When Jennifer Childs, artistic director of all-comedy theater company 1812 Productions, watched her daughter turn 7 and her mother turn 70 in the same year, the idea for her newest play was born. Or, rather, conceived — and, as she says, “It’s been a long time gestating.”
So long, in fact, that the play would have to be an elephant for the metaphor to hold. It’s My Party: The Women and Comedy Project is the product of nearly two years of exhaustive research. Comprising three acts, each being its own party, the play functions like a symphony with a number of distinct movements: part storytelling, part musical, part choreography.
It’s My Party opens at Rittenhouse's Plays & Players Theatre in April, but it all began with those birthdays and the observation that the two people being celebrated were incredibly funny in ways as different as their 63-year age gap would suggest. Childs was struck by her mother’s newfound self-assuredness and her daughter’s willingness to experiment with new comic personas, even the outrageous slapstick of the Three Stooges. This all connected to a pre-existing interest in the function of comedy in women’s lives — which isn’t surprising, considering Childs has been referred to as “the funniest woman in Philadelphia.”
This isn’t her first play on the subject of funny women. Eight years ago, she co-created and co-starred in (with the late Jilline Ringle) Always a Lady, which charted the journey of groundbreaking female comedians like Phyllis Diller, Gilda Radner, Lily Tomlin, Carol Burnett and Ruth Draper. Inspired by a quote from Diller, the play examined what it meant to be a lady — particularly a lady comic. “The first act was all women who made us laugh because they broke every rule of ladylike behavior,” Childs explains, “and the second act was all women who commented on it from the inside, who ridiculed ladylike behavior by playing a lady.” After its run, Childs couldn’t shake the feeling that there was another show in this material, a story at once more personal and universal. Always a Lady was about women in comedy; It’s My Party is about women and comedy. The difference, Childs says, is crucial.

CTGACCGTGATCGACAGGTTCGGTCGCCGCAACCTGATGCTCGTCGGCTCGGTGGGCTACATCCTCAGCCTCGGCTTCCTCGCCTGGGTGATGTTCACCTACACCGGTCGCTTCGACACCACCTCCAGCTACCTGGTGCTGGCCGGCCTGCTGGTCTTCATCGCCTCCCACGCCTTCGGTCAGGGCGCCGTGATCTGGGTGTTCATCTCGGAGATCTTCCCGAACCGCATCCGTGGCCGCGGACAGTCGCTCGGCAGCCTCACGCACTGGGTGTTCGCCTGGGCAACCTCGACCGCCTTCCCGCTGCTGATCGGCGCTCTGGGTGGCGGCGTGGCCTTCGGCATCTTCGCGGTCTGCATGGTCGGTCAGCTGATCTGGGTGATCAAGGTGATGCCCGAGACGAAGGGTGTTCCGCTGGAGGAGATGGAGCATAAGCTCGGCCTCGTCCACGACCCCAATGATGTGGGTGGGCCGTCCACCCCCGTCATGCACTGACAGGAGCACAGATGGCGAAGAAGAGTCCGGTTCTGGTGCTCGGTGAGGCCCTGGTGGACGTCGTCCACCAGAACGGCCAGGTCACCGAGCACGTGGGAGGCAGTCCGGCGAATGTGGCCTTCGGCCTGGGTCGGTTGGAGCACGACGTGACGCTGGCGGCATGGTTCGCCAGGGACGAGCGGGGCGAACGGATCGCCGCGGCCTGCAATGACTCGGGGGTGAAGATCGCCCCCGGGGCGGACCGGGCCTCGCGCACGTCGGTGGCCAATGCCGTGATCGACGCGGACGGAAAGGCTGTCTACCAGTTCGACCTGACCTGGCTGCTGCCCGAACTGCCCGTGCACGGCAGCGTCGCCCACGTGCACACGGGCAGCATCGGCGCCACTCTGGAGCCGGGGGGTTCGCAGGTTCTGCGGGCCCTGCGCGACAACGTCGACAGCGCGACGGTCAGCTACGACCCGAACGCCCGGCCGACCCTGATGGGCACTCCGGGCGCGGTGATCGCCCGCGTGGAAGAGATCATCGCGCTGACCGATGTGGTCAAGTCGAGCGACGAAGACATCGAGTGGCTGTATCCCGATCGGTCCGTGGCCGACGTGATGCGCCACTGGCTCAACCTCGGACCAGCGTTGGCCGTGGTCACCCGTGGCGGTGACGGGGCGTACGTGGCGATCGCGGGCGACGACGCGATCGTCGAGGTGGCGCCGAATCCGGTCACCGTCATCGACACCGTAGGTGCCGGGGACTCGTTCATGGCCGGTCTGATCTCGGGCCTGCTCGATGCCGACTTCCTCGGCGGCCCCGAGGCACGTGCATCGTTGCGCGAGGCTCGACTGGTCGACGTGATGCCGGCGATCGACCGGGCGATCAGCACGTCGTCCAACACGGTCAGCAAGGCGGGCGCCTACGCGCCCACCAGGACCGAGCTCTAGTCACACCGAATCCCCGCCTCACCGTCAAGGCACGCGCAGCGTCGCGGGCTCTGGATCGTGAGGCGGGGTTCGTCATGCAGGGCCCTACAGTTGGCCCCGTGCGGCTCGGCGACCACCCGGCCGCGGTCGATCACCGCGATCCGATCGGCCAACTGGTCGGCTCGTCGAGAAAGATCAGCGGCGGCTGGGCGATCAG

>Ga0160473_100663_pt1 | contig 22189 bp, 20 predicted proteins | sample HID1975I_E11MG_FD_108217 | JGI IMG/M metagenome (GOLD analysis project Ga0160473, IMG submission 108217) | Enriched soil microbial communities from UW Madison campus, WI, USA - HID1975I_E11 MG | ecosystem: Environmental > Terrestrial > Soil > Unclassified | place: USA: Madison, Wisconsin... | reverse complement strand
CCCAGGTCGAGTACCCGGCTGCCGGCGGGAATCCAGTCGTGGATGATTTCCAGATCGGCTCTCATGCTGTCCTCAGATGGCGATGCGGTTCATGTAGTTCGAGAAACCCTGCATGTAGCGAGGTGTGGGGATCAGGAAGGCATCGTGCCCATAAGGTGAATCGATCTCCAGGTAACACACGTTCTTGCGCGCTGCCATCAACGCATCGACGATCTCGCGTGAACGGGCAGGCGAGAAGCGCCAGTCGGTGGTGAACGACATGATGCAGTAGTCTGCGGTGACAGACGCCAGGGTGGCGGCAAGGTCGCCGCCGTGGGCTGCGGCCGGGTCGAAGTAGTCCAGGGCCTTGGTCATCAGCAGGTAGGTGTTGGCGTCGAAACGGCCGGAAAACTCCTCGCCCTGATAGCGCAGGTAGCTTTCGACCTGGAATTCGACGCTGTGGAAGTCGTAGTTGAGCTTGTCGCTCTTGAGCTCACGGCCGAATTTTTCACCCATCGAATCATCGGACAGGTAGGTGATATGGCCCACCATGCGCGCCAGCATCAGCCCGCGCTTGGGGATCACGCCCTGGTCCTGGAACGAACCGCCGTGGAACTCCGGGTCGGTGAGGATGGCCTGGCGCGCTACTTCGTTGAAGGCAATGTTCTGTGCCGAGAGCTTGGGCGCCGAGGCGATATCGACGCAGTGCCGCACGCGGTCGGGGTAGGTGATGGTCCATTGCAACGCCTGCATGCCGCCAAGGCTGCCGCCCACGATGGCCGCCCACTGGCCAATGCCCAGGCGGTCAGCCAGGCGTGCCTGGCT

With It’s My Party, Childs hopes to document the influence of comedy in women’s daily lives. To capture this honestly, she has conducted more than four dozen interviews. While a handful of her interviewees had impressive comedy pedigrees — one example being Lucie Arnaz, scion of Lucille Ball and Desi Arnaz — most were just ordinary women. Childs found that the best way to discover the information she’s looking for was not by asking people directly about how they use comedy in their day-to-day lives, but by a simpler strategy. “I just ask people to tell me stories,” Childs says — stories about the time they first felt like an adult, about a time they were embarrassed, about a time they did something they never thought they could do. “The way that they use humor is evident in the telling of the story,” she explains.
Though only bits and pieces of these interviews will end up in the final version, their energy allowed her to create a work that feels communal: “a collage of all these different voices.” This collaborative feeling is further buttressed by the blog (womenandcomedyproject.blogspot.com) she’s kept, inviting visitors not only to read about her process but to provide feedback and personal experiences relating to women and comedy.
The title might refer to “my” party, but it’s no work of narcissism. Rather, it expresses how she hopes all women will feel about her show — that it belongs as much to them as it does to her. “When people come to see it, I don’t want them to say, ‘Oh, I know the girl who made that,’” Childs explains. “I want them to look at it and go, ‘I helped to make that.’”
April 25-May 19, $22-$38, Mandell Theater, 3201 Chestnut St., 215-592-9560, 1812productions.org.